• Require each subrecipient to permit the sponsor and/or the University and its auditors to have access to the pertinent records and financial statements, as necessary;
  • Monitor expenditures and activities of the subaward to confirm that funding provided to the subrecipient is used for purposes authorized in the agreement and that performance goals articulated in the statement of work are achieved.  As part of this activity, PIs are required to sign invoices authorizing payments to subrecipients.  This requirement cannot be delegated;
  • Confirm subrecipients expending $500,000 (before 12/26/2014) or $750,000 (on or after 12/26/2014) or more in federal awards during the subrecipient’s fiscal year are compliant with OMB Circular A-133 or Uniform Grant Guidance audit requirements by requesting audit confirmation from all subrecipients. The subrecipient is to certify whether findings were or were not reported as part of their audit;
    • Upon receipt of a subrecipient audit report that include findings:
      • the University will review and determine whether funds are required to be returned to UConn or any financial adjustments necessary as a result of the audit’s disclosed findings;
      • the University will confirm that the subrecipient has taken appropriate and timely corrective action;
      • the University will issue a management decision letter to the subrecipient as required by regulation.

If a material weakness or other reportable condition exists, management actions, including termination of the agreement, may be taken as appropriate.

ROLES AND RESPONSIBILITIES

Principal Investigator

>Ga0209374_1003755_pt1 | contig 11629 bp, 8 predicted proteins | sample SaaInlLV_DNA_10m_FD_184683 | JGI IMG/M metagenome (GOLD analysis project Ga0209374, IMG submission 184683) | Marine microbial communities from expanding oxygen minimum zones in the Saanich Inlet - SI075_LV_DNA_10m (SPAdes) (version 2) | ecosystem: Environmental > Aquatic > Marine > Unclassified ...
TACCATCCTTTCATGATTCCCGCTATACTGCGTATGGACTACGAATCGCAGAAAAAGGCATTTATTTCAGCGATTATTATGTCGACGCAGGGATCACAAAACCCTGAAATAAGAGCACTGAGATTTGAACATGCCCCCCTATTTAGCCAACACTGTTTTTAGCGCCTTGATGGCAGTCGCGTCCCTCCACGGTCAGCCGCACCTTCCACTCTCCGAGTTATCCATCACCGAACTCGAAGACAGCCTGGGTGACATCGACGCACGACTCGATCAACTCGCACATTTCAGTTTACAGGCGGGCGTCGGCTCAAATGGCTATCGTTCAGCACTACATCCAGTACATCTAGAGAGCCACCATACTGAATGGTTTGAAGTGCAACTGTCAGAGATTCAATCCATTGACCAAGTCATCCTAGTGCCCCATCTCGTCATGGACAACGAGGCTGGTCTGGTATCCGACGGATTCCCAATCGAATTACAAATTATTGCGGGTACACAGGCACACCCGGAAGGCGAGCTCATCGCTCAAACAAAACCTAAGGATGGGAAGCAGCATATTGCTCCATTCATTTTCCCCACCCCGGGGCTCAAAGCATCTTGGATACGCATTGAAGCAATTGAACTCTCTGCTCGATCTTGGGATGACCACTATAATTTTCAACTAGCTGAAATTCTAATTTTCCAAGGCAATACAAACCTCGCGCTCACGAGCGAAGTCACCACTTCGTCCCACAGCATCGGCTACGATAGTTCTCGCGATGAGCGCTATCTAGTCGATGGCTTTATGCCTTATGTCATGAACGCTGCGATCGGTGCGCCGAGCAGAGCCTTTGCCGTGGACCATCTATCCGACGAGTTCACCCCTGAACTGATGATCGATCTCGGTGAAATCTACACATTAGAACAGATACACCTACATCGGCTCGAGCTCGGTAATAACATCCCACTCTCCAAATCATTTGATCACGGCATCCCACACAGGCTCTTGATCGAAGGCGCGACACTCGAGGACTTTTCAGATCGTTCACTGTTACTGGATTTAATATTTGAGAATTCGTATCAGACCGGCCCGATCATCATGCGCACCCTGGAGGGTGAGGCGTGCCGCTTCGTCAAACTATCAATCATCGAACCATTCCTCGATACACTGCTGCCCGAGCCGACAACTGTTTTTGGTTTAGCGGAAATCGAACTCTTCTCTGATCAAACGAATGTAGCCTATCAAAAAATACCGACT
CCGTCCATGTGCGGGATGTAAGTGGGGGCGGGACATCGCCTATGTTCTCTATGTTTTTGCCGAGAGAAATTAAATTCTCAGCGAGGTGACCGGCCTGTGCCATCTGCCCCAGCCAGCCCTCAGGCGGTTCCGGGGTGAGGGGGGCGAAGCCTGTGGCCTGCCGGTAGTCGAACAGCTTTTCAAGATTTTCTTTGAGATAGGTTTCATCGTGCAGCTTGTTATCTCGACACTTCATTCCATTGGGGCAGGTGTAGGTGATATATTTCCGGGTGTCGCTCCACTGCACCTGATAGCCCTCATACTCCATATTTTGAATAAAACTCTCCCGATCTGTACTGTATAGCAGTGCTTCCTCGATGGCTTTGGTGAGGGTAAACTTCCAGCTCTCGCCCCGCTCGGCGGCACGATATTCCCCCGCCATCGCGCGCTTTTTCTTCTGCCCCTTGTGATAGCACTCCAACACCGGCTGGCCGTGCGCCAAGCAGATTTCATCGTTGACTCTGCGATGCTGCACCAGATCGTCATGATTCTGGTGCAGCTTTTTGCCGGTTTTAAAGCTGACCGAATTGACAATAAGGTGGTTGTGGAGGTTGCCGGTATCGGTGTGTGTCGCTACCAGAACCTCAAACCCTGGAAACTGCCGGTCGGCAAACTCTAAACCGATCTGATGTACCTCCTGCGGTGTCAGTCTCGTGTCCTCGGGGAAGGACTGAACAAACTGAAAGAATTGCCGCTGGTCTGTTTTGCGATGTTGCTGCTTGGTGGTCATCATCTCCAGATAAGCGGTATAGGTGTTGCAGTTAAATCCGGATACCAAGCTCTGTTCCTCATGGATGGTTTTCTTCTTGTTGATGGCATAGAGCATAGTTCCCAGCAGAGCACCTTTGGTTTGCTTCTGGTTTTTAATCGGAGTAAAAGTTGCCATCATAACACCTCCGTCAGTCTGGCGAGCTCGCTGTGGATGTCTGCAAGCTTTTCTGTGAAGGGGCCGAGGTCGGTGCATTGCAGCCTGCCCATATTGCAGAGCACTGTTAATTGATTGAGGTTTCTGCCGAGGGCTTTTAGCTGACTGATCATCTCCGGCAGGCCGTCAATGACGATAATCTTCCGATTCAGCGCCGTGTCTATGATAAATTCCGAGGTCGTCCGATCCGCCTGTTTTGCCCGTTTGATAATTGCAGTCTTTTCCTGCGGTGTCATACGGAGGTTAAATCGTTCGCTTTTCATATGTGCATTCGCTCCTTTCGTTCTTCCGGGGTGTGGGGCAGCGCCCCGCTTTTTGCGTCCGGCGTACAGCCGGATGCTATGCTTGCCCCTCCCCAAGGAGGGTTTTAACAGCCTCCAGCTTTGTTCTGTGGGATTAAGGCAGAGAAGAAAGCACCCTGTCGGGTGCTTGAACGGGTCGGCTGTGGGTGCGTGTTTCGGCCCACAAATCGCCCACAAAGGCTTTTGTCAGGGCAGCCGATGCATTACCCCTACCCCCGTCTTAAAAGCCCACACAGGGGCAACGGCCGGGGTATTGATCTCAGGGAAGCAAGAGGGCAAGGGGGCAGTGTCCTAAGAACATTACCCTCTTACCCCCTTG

1. Obtains proposal-relevant documentation from subrecipient, including Subrecipient Checklist and Consortium Statement, and submits with proposal for review and approval to the Office of the Vice President, Sponsored Program Services (OVPR SPS).
  2. Monitors the technical progress of a subrecipient’s performance as defined in the subaward.
  3. Ensures that subrecipient has met all deliverables.
  4. Ensures that subrecipient has complied with all applicable public policy requirements and objectives.
  5. Reviews invoices for cost allowability, compliance with federal regulations, prime award and subaward terms and conditions.  In addition, ensures that the amount billed is consistent with technical/progress reports and production of deliverables.
  6. Approves invoices for payment via KFS. This task may not be delegated.
  7. Submits invoices for payment in a timely manner and retain copies for departmental records.
  8. Notifies OVPR SPS when problems arise regarding invoicing or performance.

Department Grant Administrator

  1. Assists PIs in meeting their monitoring responsibilities, as specified above.

OVPR SPS

  1. Initiates Pre-qualification subrecipient reviews; consults with the appropriate University departments as necessary to perform subrecipient risk assessment for first-time subrecipients.
  2. Negotiates and executes subaward agreements between the University and subrecipient organizations, including appropriate language requiring adherence to federal regulations and other sponsor requirements as applicable.
  3. Provides special terms and conditions in the subaward to manage risk.
  4. Issues and collects annual single audit certification letters and Subrecipient Profile Questionnaire for non-A-133 subrecipients.  Issues management decision on subrecipient audit findings.
  5. Documents annual compliance certifications.
  6. Performs a final review of costs charged and facilitates close-out of all commitments.
  7. Assists to resolve financial questions related to invoices.
  8. Ensures that the University’s subrecipient monitoring procedures are compliant with Federal, non-Federal, and other applicable regulations.
  9. Provides training and guidance in interpreting regulations, subaward terms and conditions and executing these guidelines and requirements.